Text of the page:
Our smorgasbord of sumptuous reviews this week includes Jennifer Wilson on Brandon Taylor’s Filthy Animals, Heller McAlpin on Kristen Radtke’s Seek You, Steph Cha on Beth Morgan’s A Touch of Jen, John Domini on Matt Bell’s Appleseed, and Ron Charles on Katie Kitamura’s Intimacies.
“Much as queer theory seeks to recuperate the word ‘queer’ itself, Halberstam notes, so too should we reclaim ‘wildness’ as not a disparagement but as a mode of resistance. To be wild is not to fail at being civilized but to recognize the failures of civilization to sustain life—physically and spiritually. Wildness, he argues, ‘functions as a form of disorder that will not submit to rule, a mode of unknowing, a resistant ontology, and a fantasy of life beyond the human.’ Filthy Animals, the novelist Brandon Taylor’s first short story collection, is filled with characters who crave the kind of feral freedom that Halberstam describes … Over the 11 stories, mostly set in Madison, Wis. (where Taylor attended graduate school in biochemistry), the spaces of civilized domesticity are revealed to be the dirtiest, bloodiest, most dangerous places in which a wounded animal could find itself … The violence in Filthy Animals is that of gentility. It is domesticated. As Taylor’s characters brutalize one another in recital rooms, lecture halls, coffee shops, and other spaces that we are conditioned to think of as full of erudite, well-mannered types, we are left to conclude that these kinds of places—formal and informal corridors of power—in fact provoke the worst and basest instincts in people. More than being in the wilderness, it is within the shimmering towers of civilization that we are likely to be at our most animalistic.”
“.[Radtke] returns this month with Seek You, an exploration of loneliness in America, a subject that has become increasingly germane in the five years since she began her project. The result is another resonant, haunting volume of graphic nonfiction written and drawn in the key of Edward Hopper … Her subject may be timely, but Radtke, the art director and deputy publisher of the Believer magazine, is never superficial or fleeting … she does not shy from big, potentially overwhelming questions … Seek You isn’t the downer one might expect, given its sobering subject matter. If you accept that loneliness—like the impermanence at the heart of Radtke’s first book—is a fact of life, you might take comfort in being reminded that you’re not alone in this widely shared condition. There’s comfort to be found too, in the skillful elegance with which the author conveys her ideas.”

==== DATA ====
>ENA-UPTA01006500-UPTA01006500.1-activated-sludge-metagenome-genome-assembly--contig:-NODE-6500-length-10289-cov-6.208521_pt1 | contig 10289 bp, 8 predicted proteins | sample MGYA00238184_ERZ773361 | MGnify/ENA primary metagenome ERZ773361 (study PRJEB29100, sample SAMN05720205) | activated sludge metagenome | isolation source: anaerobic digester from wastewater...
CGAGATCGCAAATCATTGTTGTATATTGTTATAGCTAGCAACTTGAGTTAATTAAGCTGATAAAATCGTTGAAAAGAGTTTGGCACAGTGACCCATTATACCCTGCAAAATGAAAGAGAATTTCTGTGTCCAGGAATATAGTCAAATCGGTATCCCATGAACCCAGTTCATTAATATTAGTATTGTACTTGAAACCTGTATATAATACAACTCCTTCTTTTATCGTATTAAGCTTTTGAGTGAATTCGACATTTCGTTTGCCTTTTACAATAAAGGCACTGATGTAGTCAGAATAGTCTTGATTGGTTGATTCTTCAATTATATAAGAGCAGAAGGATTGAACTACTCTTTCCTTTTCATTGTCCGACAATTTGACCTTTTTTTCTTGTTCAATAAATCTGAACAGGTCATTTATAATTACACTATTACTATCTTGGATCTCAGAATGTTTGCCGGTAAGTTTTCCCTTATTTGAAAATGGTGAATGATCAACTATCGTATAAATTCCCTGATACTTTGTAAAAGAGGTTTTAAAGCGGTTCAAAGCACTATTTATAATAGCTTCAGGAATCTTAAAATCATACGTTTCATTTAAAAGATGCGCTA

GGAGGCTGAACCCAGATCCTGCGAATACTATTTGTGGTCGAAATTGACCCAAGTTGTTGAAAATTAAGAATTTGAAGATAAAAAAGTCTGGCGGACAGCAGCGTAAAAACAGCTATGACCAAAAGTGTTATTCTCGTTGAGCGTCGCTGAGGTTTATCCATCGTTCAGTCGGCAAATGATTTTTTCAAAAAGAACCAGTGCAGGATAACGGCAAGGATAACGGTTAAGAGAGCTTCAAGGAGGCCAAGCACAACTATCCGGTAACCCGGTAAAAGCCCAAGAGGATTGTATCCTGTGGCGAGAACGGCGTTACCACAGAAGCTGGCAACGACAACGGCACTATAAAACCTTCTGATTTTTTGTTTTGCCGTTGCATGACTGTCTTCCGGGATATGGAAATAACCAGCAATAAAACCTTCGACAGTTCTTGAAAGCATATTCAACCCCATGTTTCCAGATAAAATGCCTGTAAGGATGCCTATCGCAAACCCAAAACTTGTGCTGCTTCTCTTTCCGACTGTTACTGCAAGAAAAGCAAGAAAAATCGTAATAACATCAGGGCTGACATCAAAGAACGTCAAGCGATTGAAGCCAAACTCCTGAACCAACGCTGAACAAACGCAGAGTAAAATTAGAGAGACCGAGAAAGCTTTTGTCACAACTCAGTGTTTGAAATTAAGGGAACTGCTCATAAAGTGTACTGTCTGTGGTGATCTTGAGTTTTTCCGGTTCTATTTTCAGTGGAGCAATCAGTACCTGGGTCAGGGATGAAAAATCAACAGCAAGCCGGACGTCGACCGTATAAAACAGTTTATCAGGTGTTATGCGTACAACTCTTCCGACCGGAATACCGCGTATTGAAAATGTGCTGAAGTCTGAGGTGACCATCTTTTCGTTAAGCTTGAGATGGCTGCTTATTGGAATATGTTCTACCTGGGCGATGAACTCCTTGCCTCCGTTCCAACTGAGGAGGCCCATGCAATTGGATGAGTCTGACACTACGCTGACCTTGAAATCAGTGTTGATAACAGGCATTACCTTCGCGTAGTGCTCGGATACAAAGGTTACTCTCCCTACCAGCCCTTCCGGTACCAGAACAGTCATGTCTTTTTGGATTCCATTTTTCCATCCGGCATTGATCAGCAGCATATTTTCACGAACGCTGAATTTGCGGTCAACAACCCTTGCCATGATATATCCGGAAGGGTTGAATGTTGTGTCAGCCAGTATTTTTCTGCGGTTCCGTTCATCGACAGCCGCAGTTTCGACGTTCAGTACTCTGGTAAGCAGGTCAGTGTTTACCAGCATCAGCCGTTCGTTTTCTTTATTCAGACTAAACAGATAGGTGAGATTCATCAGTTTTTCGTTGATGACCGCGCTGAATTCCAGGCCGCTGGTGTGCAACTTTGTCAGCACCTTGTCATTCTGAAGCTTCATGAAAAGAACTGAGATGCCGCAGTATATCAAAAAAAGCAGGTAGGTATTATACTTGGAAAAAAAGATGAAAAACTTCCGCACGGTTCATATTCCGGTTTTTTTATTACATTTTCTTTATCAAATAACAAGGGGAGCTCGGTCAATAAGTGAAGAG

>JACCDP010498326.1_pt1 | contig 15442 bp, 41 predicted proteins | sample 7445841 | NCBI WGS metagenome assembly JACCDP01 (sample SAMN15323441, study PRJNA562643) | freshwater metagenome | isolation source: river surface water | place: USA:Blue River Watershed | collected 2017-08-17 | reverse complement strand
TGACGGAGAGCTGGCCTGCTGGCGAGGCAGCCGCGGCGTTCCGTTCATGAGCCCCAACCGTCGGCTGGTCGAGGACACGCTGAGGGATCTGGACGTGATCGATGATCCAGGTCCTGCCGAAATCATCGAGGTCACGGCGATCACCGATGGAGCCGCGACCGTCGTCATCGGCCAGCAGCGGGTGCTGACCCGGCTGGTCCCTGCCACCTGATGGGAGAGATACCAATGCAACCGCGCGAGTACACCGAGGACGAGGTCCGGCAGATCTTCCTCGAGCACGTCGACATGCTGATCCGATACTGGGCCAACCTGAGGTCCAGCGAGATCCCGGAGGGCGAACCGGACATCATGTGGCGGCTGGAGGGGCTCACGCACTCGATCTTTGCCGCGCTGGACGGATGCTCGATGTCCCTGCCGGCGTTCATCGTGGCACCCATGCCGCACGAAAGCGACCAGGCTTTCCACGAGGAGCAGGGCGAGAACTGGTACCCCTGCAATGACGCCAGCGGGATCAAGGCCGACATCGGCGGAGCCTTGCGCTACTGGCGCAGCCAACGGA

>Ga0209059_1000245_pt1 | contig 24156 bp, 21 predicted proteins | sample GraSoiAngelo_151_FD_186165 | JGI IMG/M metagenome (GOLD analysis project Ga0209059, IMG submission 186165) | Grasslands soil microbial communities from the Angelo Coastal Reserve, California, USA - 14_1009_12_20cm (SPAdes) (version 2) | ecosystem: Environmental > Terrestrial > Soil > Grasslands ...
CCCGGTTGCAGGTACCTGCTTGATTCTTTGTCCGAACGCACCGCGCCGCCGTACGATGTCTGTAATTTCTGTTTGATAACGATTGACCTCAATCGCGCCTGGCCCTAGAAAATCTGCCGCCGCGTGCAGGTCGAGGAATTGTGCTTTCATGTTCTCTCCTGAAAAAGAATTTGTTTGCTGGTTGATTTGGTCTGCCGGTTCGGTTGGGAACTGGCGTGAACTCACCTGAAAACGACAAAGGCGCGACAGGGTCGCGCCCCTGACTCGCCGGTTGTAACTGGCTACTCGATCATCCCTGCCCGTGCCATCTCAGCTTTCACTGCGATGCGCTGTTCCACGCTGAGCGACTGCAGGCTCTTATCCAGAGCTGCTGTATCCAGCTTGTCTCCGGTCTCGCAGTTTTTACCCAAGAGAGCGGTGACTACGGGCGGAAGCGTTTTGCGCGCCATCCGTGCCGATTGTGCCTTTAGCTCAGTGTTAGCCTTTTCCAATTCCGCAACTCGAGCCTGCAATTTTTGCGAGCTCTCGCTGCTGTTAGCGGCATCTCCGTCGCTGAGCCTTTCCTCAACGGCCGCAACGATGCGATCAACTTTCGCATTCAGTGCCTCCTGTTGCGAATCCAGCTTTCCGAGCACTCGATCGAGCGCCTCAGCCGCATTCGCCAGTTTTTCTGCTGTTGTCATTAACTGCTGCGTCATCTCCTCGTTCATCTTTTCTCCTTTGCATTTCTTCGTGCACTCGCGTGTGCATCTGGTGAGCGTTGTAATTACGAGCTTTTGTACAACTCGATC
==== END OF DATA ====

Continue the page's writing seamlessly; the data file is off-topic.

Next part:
… a satirical, ferocious, shape-shifting novel … As their behavior escalates, the shape of the novel distorts and expands, until what started as an acerbic millennial sex comedy grows the gnashing mandibles of supernatural horror with a spiritual self-help twist. The structure is unconventional and disorienting, but Morgan manages each breakneck turn without spinning out of control. There’s an almost fanatically concrete simplicity to her prose that makes the storytelling absurd and unnerving and consistent in effect—like someone smiling at you without blinking, showing too much of the whites of her eyes … At one point during her mental breakdown, Alicia builds a ‘Spod,’ a spa slash personal pod made from a hot tub, several two-by-fours and a sprinkling of interdimensional woo-woo dust. A Touch of Jen is a Spod of a novel: perplexing, chimeric and deliriously original, emitting an eerie power.”
“Appleseed achieves a…breadth of vision, taking in America’s wilderness genesis as well as looming nightmares of environmental collapse. Events range across centuries and continents, shifting points of view, upending ancient myth, and busting through genre conventions, in particular sci-fi. Yet it’s all laid out clearly, in strata that bookmark every turning point, and one way or another, the central setting remains the woods of Ohio … just as Bell keeps Ohio as narrative landmark, he follows chronology. Readers can sort matters out even when changes snap the head back, often in terrifying ways … Plot matters for Appleseed as it does in few other novels of such subtlety or imagination … what sets the new novel apart—sets it above, as his greatest accomplishment—is how effectively it brings together all his gifts … The drama’s elemental, in short, and so my few misgivings had to do with those times when the scaffolding of cause and effect got in the way. One or two of the near-future episodes felt overcareful, connecting the dots between Earthtrust’s science and the rebels’ sabotage. But then again, that plotline may offer the greatest thrills … Matt Bell has brought off a novel as exciting as any in recent years.”
“…intense, unsettling … Intimacies is very much a story that seems to be something familiar but soon morphs into something disorientingly strange … The incongruity between [the narrator’s] domestic life and professional life is what makes Intimacies so fascinating … Through parts of this story, Kitamura is exploring impossibly remote territory … Her narrator’s experiences in the translation box raise some of the same questions as Edna O’Brien’s novel The Little Red Chairs … But with her Jamesian attention to the slightest movement of bodies and words, Kitamura keeps Intimaciesrooted to the ordinary domestic experiences of her narrator, her petty jealousies, her passing suspicions. The effect is a kind of emotional intensity that’s gripping because it feels increasingly unsustainable.”